CIS 262: Automata, Computability, and Complexity
Fall 2018,
University of Pennsylvania
Introduction
This course offers an introduction to the science behind computing by
studying computation abstractly without worrying about specifics of programming
languages and/or computing platforms.
In particular, we will study
(a) finite automata that capture what can be computed using constant
memory, and define the class of regular languages useful for pattern matching
languages;
(b) the universal computational model of
Turing machines, and the inherent
limits of what can be solved on a computer (undecidability), and
(c) the notion of computational tractability (which problems
can be solved in polynomialtime),
and the milliondollar P vs NP question.
The course also emphasizes rigorous thinking and mathematical proofs.
Logistics
 Class: Tues and Thurs 121.20, Towne 100, Heilmeier Hall
 Instructor:
Rajeev Alur
(alur@cis), Office hour: Wed 45, Levine 609
 Teaching Assistants:
 Pritam Choudhury (pritam@seas), Office hour: Wed 34, Levine 6th floor
 Kurt Convey (kconvey@seas), Office hour: Wed 78, Levine 6th floor
 Nate Fessel (fesseln@sas), Office hour: Mon 34, Levine 6th floor
 Kishor Jothimurugan (kishor@seas), Office hour: Mon 56, Levine 6th floor
 Seyoung Kim (seyoungk@seas), Office hour: Mon 45, Levine 6th floor
 Soloman Maina (smaina@seas), Office hour: Mon 121, Levine 6th floor
 Andrew Martin (andrmar@sas), Office hour: Wed 23, Levine GRW 5th Floor
 Xuan Ru Ng (xng@seas), Office hour: Tues 56, Levine GRW 5th Floor
 Recitation: Monday 23, Towne 100
 Prerequisites: CIS 160
Textbooks

Required: Introduction to the theory of computation, Michael
Sipser, Third Edition, 2012
 Additional reference: Introduction to Automata Theory, Languages
and Computation, J.E. Hopcroft, R. Motwani,
and J.D. Ullman, Addison Wesley, Third edition, 2006.
Grading
Grades will be based on
 Weekly Homework Assignments: 12 total, 10 pts each, 10 best scores contribute to course grade
 Two Midterms: 50 pts each
 Final Exam: 100 pts
Schedule
 Aug 28: Course logistics and preview of course content
 Aug 30, Sept 4, 6, 11, 13, 18, 20, 25: Finite
automata and regular languages (Chapter 1)
 Sept 27: Midterm 1 (in class)
 Oct 2, 9, 11, 16, 18, 23, 25, 30, Nov 1: Turing machines and undecidability (Chapters 3, 4, 5)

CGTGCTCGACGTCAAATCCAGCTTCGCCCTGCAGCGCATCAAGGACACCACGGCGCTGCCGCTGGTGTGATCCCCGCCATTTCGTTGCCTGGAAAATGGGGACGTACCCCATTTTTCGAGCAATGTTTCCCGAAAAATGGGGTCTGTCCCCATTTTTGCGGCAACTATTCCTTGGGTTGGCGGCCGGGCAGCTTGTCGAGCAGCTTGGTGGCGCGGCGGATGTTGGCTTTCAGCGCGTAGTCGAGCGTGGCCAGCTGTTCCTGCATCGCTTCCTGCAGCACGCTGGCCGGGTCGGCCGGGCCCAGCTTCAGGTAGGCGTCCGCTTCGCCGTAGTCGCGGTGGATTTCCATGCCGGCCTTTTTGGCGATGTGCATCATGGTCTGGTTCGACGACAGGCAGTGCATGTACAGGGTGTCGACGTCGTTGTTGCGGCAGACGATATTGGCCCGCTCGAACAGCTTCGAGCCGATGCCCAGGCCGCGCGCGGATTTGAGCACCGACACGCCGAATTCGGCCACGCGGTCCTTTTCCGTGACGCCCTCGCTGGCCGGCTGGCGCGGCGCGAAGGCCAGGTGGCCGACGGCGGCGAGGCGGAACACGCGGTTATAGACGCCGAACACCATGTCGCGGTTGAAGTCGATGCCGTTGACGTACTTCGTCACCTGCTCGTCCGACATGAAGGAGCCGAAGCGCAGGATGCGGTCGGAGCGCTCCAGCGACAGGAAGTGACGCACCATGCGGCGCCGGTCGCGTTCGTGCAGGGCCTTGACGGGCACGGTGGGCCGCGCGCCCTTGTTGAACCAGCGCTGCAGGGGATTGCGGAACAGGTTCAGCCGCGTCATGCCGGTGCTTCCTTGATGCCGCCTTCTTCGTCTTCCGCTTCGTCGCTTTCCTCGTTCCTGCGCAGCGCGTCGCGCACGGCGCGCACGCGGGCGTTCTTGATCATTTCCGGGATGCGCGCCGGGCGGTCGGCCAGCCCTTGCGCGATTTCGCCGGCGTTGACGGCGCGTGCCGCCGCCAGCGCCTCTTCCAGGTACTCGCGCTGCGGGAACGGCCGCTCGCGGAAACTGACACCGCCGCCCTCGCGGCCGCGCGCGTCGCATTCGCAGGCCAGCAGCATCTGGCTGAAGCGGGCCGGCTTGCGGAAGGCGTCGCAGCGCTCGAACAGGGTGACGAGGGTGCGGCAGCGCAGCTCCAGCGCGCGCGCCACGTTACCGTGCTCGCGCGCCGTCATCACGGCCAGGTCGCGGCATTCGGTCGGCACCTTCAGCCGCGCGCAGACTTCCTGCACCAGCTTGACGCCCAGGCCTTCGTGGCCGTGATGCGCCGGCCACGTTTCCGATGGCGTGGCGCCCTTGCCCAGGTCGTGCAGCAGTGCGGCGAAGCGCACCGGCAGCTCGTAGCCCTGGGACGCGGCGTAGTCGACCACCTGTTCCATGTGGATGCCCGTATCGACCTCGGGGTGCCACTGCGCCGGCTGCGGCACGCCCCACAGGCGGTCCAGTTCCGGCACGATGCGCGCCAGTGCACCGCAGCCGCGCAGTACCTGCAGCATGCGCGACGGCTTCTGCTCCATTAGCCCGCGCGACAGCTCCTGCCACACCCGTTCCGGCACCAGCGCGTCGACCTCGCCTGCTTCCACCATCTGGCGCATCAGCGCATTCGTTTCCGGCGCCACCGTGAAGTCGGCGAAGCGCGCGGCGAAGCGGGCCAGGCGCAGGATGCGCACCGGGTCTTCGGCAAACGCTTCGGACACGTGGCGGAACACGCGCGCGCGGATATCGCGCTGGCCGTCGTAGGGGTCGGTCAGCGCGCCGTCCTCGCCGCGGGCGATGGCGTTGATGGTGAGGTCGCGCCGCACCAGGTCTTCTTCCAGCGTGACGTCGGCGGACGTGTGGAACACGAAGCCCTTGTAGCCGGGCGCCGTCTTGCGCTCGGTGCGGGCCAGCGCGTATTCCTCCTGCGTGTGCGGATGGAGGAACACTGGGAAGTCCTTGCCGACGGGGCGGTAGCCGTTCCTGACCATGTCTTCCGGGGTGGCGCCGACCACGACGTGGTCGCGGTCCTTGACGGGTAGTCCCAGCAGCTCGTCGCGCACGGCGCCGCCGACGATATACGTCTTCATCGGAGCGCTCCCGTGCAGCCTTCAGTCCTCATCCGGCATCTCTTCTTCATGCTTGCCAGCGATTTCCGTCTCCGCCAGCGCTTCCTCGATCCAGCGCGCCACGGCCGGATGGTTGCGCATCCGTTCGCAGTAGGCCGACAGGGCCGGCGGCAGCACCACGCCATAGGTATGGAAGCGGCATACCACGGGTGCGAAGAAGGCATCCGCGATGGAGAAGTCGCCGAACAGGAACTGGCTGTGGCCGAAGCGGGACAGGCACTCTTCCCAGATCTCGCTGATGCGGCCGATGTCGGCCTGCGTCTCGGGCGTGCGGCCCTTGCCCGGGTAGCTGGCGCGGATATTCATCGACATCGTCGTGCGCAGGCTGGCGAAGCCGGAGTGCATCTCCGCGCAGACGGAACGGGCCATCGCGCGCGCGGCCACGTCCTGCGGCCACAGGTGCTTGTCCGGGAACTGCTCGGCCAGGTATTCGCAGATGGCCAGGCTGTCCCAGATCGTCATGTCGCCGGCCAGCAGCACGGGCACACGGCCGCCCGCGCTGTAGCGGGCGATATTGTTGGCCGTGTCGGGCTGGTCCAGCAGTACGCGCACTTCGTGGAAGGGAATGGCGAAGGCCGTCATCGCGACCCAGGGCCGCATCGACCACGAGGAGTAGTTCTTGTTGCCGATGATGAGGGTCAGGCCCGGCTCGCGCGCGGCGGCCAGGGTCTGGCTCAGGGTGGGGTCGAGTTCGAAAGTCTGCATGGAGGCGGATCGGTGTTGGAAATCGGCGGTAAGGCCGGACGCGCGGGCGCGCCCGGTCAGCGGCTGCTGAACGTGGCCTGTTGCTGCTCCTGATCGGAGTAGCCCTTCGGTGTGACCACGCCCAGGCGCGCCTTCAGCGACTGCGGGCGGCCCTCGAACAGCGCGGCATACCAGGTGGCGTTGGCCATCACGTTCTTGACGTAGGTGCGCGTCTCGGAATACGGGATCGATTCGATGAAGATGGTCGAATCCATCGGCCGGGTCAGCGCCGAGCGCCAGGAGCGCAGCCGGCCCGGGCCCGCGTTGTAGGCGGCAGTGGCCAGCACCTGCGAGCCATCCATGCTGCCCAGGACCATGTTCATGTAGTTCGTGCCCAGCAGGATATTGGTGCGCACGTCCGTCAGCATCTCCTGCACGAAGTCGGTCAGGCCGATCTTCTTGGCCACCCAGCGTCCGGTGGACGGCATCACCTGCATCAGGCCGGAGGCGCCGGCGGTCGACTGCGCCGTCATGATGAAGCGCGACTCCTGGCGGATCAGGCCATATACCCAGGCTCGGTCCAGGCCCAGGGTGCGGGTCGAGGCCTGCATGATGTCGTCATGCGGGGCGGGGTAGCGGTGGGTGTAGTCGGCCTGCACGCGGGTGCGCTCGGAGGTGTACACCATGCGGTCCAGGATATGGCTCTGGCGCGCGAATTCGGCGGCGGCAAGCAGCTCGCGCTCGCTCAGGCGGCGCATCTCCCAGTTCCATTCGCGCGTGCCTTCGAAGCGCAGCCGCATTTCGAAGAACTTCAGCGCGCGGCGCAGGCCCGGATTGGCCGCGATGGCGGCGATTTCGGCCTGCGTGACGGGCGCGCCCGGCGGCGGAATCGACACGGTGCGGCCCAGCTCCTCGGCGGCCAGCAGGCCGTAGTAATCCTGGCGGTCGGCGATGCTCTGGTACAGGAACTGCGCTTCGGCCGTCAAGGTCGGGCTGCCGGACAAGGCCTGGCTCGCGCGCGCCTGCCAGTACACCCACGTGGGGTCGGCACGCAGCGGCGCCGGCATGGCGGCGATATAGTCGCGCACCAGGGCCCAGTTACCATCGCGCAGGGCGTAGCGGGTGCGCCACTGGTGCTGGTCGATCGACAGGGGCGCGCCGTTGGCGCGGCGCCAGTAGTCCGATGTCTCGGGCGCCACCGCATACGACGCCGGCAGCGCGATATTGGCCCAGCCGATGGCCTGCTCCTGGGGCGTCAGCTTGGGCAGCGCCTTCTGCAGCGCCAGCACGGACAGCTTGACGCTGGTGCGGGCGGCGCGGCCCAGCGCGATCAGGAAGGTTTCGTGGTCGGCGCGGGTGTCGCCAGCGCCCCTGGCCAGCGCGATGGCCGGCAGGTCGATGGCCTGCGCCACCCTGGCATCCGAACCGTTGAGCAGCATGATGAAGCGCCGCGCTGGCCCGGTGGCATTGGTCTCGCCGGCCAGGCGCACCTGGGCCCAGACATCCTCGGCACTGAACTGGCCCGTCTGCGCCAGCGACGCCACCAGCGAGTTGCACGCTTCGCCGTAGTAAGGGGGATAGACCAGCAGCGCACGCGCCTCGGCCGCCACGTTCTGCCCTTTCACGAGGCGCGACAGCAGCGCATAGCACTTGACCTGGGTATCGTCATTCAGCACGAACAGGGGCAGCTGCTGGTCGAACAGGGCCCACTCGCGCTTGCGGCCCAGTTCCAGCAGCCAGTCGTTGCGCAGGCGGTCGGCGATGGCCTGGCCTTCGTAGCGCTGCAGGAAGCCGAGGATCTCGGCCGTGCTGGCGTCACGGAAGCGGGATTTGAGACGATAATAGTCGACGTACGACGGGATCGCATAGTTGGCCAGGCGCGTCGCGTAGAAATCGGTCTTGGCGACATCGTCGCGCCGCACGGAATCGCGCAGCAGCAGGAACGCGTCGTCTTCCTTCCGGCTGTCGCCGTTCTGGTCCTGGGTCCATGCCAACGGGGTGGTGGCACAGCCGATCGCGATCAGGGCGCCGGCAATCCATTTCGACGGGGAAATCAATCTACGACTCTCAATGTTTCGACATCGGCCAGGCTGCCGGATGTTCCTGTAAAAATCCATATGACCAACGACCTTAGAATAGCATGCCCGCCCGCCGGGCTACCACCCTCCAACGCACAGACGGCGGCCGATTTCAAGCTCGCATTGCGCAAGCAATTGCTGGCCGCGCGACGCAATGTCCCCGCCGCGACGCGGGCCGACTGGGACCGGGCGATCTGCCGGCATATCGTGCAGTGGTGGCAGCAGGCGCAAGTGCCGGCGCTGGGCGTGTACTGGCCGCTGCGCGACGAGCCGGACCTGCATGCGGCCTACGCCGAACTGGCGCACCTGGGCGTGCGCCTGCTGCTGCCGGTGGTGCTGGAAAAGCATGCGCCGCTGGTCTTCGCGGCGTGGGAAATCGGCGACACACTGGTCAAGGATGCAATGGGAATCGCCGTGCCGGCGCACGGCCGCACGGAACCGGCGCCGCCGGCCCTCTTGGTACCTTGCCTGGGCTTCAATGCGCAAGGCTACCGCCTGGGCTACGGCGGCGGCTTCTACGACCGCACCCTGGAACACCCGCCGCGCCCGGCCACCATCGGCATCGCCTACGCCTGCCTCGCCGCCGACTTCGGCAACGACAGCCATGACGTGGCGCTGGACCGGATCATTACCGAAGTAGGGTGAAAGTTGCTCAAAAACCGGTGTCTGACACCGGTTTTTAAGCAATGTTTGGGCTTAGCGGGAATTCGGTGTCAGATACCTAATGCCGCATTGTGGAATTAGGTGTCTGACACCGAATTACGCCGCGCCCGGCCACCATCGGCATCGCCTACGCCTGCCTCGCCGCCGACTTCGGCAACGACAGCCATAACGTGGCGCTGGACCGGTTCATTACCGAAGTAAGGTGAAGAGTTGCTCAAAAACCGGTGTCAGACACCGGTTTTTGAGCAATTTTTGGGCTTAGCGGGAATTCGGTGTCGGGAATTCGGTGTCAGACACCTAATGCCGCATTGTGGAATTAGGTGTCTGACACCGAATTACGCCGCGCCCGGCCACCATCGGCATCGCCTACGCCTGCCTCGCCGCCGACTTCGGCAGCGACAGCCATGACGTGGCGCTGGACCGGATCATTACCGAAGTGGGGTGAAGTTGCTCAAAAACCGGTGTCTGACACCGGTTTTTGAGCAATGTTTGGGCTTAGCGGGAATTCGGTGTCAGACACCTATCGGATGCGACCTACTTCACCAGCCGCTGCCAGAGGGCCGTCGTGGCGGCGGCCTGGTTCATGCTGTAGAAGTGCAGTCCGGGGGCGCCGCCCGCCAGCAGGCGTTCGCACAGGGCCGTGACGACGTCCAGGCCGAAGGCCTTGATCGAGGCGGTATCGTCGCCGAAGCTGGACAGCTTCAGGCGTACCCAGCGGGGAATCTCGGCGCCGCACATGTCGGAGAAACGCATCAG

Nov 6: Midterm 2 (in class)
 Nov 8, 13, 15, 20, 27, 29; Dec 4, 6: Complexity classes and NPcompleteness (Chapters 7 and 8)
 Dec 20, 12  2: Final Exam
Notes
 We will use Piazza for discussions.
Homeworks, lecture slides, and handouts will be posted on Piazza.
 For homework submission and grading, we will use Gradescope
 For a few problems, we will use the tool AutomataTutor.
Sign up for an account on AutomataTutor, make sure that name and email on this account matches your Penn account.
 Recitation: During Monday's recitation, we will mainly focus on solving
problems. Many students find the homeworks difficult, and even when they have
solved the problem, some find it difficult to write the answer concisely and
rigorously. Recitation should help with these challenges. However, attendance
for recitation is optional as no new material will be covered.
 Plagiarism Policy: For homeworks, you can use your class notes, the textbook, and the reference book, but not old solutions, friends, other books, or any other material from the web.
For violations of this rule, you will be reported to the Office of
Student Conduct at Penn.
Start working on homework problems early, and if you get stuck, contact one of
us; we will be happy to help you progress.
 Open book exams: Both midterms and final exam will be open book: during the exam, you can consult
the textbook, your class notes, and handouts distributed during the course, but are not allowed to
access the internet.
Maintained by Rajeev Alur